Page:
If any members of the original company catch this production, they will see the work significantly re-imagined. Although the music and libretto are the same and many of the behind the scenes team have Broadway credits or past Awakening experience, the Deaf West production will not replicate what has been seen before. Musicals adapted for ASL performers include a mixture of deaf and hearing actors with other performers supplying the speaking voices of deaf characters for hearing audiences. In previous musicals staged for the company by Jeff Calhoun, the blend and the handling of vocals, sign language and choreography have been intricate and highly imaginative. The 2003 revival of Big River, which played a nearly three-month run at the Roundabout Theatre Company's American Airlines Theatre, earned a special Tony award for Excellence in Theater.
Deaf West's Awakening has nine deaf cast members and 15 hearing performers, several of whom speak and sing for deaf actors as well as play instruments in the band. Austin McKenzie, who plays Melchior Gabor, came to the production with sign language experience, one of the few hearing actors who arrived with that skill. Sandra Mae Frank, playing Melchior's ill-fated love interest Wendla Bergman, is deaf, as are Daniel Durant, Miles Barbee and Joshua Castille who play Moritz Steifel, Otto and Ernst respectively.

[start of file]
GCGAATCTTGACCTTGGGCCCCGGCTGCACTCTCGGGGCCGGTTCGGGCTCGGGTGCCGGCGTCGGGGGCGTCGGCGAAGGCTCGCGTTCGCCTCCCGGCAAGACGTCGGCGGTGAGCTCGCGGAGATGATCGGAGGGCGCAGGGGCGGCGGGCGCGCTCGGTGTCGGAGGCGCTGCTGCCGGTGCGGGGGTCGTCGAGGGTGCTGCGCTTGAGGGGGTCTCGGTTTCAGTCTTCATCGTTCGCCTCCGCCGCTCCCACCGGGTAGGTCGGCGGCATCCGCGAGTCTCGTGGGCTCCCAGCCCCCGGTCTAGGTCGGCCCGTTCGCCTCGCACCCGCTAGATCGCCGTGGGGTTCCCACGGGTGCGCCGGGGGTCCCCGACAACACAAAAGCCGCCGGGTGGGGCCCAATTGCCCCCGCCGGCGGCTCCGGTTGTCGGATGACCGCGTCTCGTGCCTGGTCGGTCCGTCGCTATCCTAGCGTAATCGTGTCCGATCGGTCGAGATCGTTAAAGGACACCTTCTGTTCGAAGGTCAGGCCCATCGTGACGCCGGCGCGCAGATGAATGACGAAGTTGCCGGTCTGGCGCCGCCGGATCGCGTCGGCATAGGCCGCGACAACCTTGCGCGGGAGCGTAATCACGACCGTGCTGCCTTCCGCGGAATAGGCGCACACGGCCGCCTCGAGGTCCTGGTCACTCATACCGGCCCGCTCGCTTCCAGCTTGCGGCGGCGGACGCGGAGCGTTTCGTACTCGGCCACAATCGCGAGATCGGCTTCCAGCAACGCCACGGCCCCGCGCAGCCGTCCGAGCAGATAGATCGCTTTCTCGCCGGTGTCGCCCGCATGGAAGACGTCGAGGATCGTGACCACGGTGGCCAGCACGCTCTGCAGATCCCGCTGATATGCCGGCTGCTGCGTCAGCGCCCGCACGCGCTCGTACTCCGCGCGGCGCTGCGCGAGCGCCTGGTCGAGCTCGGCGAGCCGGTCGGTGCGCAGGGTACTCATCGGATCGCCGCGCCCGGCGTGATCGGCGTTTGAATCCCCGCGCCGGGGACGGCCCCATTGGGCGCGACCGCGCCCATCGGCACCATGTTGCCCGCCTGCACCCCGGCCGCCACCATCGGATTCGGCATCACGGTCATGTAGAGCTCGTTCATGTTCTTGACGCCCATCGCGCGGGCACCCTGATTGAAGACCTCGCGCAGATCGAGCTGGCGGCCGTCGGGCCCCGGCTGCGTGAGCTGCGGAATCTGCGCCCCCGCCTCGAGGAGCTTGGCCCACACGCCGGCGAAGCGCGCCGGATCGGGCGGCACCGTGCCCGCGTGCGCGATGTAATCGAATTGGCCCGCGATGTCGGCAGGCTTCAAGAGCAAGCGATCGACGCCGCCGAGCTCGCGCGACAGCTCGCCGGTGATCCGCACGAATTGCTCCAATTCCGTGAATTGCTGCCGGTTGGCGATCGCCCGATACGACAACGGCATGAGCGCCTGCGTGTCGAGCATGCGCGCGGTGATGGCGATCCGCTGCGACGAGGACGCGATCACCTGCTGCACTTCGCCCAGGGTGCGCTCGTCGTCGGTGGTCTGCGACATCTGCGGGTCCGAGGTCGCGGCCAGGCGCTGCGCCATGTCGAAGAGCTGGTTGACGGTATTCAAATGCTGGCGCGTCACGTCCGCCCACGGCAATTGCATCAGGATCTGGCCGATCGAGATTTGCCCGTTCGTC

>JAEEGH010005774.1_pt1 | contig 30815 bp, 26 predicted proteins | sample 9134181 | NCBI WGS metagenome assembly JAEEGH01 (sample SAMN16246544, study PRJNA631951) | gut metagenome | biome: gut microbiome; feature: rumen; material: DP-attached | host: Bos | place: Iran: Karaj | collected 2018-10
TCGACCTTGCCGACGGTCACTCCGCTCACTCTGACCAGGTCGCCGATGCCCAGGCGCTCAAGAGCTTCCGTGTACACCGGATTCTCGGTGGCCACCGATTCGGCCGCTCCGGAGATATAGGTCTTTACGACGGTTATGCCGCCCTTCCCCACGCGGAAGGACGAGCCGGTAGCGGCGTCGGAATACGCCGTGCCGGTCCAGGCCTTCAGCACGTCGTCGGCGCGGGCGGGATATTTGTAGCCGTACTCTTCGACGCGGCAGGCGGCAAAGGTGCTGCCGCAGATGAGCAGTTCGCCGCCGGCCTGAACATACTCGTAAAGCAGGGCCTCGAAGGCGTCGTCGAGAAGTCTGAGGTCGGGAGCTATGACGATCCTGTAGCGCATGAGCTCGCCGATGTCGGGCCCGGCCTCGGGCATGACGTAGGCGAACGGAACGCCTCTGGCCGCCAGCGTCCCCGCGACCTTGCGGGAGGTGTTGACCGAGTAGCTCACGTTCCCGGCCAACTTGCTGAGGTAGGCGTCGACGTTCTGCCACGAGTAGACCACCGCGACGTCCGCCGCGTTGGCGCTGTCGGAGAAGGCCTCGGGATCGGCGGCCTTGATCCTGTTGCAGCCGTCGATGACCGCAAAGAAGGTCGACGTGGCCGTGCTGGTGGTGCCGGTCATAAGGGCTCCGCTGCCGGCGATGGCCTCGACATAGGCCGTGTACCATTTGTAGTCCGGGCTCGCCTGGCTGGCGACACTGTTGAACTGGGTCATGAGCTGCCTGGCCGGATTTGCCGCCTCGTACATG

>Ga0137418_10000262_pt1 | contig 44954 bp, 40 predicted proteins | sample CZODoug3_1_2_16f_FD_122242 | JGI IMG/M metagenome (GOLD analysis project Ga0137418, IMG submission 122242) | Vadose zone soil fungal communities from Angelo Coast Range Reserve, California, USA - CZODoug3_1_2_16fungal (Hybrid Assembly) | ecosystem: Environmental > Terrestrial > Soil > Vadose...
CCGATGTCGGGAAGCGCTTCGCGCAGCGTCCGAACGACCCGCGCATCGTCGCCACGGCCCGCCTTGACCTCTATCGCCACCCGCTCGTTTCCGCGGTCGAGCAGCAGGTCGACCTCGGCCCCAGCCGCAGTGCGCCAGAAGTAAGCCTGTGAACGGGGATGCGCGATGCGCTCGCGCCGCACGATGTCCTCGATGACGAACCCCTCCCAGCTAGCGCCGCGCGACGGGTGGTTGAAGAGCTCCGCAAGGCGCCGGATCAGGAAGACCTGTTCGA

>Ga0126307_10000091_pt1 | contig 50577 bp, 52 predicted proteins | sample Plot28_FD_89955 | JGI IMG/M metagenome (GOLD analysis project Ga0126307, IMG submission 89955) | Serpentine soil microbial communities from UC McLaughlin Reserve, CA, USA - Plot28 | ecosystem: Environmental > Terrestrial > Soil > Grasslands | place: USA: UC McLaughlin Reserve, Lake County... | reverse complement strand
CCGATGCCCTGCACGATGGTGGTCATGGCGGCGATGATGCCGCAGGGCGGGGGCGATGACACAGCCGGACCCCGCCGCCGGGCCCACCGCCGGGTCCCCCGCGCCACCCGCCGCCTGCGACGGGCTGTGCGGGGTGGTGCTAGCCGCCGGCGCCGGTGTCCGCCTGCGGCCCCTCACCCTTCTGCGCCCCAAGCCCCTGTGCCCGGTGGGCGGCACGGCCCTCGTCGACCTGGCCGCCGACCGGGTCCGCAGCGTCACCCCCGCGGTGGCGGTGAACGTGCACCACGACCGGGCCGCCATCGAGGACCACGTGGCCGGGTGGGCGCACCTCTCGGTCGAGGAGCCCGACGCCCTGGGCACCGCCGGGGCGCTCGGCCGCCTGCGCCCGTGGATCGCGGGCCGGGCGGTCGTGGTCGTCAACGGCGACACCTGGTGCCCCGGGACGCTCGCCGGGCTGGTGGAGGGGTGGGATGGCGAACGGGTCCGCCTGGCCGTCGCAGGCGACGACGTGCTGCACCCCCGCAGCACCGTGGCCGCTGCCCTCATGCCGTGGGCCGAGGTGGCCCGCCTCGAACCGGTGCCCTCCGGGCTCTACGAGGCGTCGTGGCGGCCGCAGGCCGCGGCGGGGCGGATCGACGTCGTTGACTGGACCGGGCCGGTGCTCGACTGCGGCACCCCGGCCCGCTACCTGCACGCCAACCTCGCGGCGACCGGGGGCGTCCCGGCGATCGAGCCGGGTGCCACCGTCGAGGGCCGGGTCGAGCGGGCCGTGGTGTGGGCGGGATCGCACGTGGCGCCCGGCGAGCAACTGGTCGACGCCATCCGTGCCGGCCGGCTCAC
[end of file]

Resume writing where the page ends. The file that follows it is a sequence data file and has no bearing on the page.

"I'm doing my regular lines and he's following right along," says Durant, "Then when the music comes, I have to follow the beat and we really have to be in synch."
"Normally you're not reading for someone else. You're reading for you," adds Rustin Cole Sailors, who supplies the speaking and singing voice of Moritz and plays in the band. "I have to literally watch him see what he's feeling and read as such, and that's an interesting thing as an actor, because normally everything comes from internally."
The deaf/hearing casting breakdown is not haphazard. Arden and the team expect audiences to view this Spring Awakening through the prism of the debate over oralism. In late 19th-century Germany, deaf children who were unwilling to learn to speak would have been treated with about as much tolerance and sensitivity as... well... a student who was caught masturbating, exploring homosexuality or one who ended up pregnant out of wedlock. They would have ended up, as the song goes, "Totally Fucked." "These people were silenced and sterilized, and if you were deaf but you didn't speak, you were considered a failure and would be institutionalized or worse," says Arden. "The source material, Frank Wedekind's play, is a comment more than a regular narrative, and now we're giving that comment more of a specific time and place. So it's actually saying something about a certain time and what was going on in people's lives."